Tapping

Stubborn leaves bristle branches
in a whickering wind; frost

has finished off apples in the grass –
it’s cold enough to light a fire.

From the heart of steely winter silence,
something hard taps on glass.

I check windows, see only winter sky
where black bones of twigs scrape at emptiness.

Kneeling on the floor with kindling and matches,
I rustle newspaper, scrunch it into balls,

hear a papery echo and a volley of raps,
and I’m face to face with the source of the taps:

behind the burner door, piercing my reflection,
two shiny black eyes of a feathered visitation.

Kim M. Russell, 2017

Tapping

My response to dVerse Poets Pub Tuesday Poetics: Leave the Porch Light On!

Lillian, our host this Tuesday, reminds us that November, December and January are holiday months in many places across the globe, when people visit friends and family, which got her thinking about visits and visitors. 

On this first December Tuesday, Lillian would like us to write a post that includes the word visit or a form of the word in the body of our poems: haiku, tanka, haibun, prose poem, sonnet, limerick, recipe or list poem, letter poem – any form we choose.

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44 thoughts on “Tapping

  1. oh yes….winter’s “black bones of twigs”….closed windows that are tapped at by nearby branches, or birds mistakenly thinking they can fly through…and warm cozy fires. But oh my — to wonder about that tapping and then see those piercing eyes within the burner grates. Sometimes racoons come down chimneys…yours is a mysterious feathered visitation. Well done!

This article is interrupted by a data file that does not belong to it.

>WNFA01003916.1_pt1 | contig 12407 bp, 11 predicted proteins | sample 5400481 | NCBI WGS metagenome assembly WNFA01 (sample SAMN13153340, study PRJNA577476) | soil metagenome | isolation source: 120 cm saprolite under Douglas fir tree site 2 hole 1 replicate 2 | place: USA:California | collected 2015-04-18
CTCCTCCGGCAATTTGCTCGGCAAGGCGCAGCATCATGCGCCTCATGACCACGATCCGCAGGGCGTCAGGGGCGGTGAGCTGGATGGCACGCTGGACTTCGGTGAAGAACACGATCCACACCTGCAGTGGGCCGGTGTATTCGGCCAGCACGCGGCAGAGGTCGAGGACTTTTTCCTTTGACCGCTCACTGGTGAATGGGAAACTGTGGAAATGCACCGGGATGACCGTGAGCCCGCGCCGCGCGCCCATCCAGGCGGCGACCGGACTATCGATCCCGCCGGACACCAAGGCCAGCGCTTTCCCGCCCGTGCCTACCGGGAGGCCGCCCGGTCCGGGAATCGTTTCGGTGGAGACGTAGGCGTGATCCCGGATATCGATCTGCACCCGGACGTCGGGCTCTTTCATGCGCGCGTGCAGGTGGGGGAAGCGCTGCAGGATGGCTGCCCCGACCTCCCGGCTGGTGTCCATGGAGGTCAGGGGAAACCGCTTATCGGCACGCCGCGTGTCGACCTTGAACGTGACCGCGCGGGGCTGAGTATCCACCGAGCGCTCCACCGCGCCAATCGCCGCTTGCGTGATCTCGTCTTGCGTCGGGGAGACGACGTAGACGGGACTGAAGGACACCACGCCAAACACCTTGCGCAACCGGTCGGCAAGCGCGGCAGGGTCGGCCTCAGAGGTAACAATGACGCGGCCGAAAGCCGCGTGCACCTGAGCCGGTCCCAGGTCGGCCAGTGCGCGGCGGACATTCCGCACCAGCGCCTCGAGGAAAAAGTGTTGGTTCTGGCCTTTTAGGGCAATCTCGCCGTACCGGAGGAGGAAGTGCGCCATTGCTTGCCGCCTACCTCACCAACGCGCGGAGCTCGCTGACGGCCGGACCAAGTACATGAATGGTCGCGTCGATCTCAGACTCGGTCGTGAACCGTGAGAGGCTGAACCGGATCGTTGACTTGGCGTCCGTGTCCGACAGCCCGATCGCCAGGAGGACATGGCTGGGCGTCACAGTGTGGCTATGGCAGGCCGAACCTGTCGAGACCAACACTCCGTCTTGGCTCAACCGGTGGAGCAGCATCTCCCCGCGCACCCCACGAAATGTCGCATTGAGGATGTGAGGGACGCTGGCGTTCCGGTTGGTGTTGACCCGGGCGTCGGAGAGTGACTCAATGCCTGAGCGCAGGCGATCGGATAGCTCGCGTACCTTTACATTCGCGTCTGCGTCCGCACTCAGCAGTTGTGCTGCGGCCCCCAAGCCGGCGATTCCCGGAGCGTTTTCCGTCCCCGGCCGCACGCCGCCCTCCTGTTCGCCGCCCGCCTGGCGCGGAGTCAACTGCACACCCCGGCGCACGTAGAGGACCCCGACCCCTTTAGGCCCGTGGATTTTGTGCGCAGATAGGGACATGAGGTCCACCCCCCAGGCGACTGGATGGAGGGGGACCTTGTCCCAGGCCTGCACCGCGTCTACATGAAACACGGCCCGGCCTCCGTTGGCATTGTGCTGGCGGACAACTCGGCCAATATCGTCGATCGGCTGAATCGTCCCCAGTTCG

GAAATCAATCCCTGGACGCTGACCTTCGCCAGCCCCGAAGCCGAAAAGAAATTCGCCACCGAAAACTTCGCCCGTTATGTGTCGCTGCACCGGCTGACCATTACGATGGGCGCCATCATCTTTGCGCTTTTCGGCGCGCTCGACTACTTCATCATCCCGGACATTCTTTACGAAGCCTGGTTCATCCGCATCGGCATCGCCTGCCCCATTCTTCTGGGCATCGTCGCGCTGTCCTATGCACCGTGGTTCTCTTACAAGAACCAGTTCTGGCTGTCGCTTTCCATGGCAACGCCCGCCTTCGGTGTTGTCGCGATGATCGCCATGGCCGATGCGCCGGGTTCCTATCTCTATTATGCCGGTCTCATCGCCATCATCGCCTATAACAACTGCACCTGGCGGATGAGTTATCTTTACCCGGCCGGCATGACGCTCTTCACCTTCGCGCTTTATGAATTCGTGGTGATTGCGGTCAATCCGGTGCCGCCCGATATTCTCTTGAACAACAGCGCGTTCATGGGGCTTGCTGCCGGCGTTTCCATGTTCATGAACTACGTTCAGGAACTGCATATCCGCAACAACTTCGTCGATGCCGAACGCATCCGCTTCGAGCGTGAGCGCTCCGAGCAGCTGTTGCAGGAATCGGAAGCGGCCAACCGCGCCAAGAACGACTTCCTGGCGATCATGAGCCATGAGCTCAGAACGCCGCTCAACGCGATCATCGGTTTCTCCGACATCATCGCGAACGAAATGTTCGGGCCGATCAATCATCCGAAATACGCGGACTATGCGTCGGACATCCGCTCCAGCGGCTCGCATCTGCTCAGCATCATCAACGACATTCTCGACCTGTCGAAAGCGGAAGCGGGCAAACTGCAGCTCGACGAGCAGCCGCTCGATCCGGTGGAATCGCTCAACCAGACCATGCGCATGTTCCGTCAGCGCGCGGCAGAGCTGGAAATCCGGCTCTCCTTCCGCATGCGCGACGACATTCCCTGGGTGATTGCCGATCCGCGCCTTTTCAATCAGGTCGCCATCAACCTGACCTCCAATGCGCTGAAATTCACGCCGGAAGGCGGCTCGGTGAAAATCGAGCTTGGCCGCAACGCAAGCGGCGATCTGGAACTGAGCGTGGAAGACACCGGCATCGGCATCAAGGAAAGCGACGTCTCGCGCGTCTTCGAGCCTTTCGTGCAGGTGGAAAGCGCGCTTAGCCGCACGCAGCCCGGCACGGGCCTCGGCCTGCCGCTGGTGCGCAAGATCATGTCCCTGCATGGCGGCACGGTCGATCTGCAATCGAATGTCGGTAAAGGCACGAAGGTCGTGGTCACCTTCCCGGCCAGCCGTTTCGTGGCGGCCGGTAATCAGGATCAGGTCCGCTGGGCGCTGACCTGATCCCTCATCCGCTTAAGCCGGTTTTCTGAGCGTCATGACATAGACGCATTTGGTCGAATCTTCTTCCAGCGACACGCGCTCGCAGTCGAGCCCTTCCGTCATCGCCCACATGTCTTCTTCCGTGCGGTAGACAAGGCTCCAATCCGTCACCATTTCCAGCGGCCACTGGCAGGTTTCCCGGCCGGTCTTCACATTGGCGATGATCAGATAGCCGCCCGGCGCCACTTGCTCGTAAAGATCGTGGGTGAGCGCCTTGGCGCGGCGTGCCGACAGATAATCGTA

Liked by 1 person

  2. I love the images in this: “black bones of twigs scrape at emptiness.” I love this. We once had a bird come down our chimney and just as the fire was beginning to roar, a crow comes flying out of the fireplace! He was scared! We opened all the doors and he flew out. Your visitor sounds rather ominous. I hope it wasn’t a critter.

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    1. The last time our flue liner was replaced, they secured the bird netting and I’m hoping we won’t have any birds in the burner again. I always leave the door open anyway so that air will circulate but do worry in case one flies down the chimney when I’m out and one of the cats gets it.

      Liked by 1 person

    1. Oh yes, always. The last bird in the house was a robin that hopped in through the bathroom window a few months ago. I was concerned that one of the cats would go after it but managed to get it safely outside.

      Liked by 1 person

  3. I hate it when birds get inside the house. They panic and the cats go wild and the dog tramples on everybody. Glad you got it outside safely. What a lovely word is whickering! Sounds very Saxon. Not a word I’ve come across before.

    Liked by 1 person

  4. Both sweet and macabre; nice juxtaposition. The two line stanzas work well, like a boy in a man’s cot, it appears bigger than it is. We have a fireplace, but never had a visitor come down it. The chimney’s sealed now, and a gas insert replaces it; prettier & less messy.

    Liked by 1 person

  5. I love all the sounds in here, whickering, taps, scrape, rustle, scrunch, papery echo, and raps. you know that dance where people use broom stomps, car horns and other sounds as the music — this poem feels like that, a song of sounds.

    Liked by 1 person

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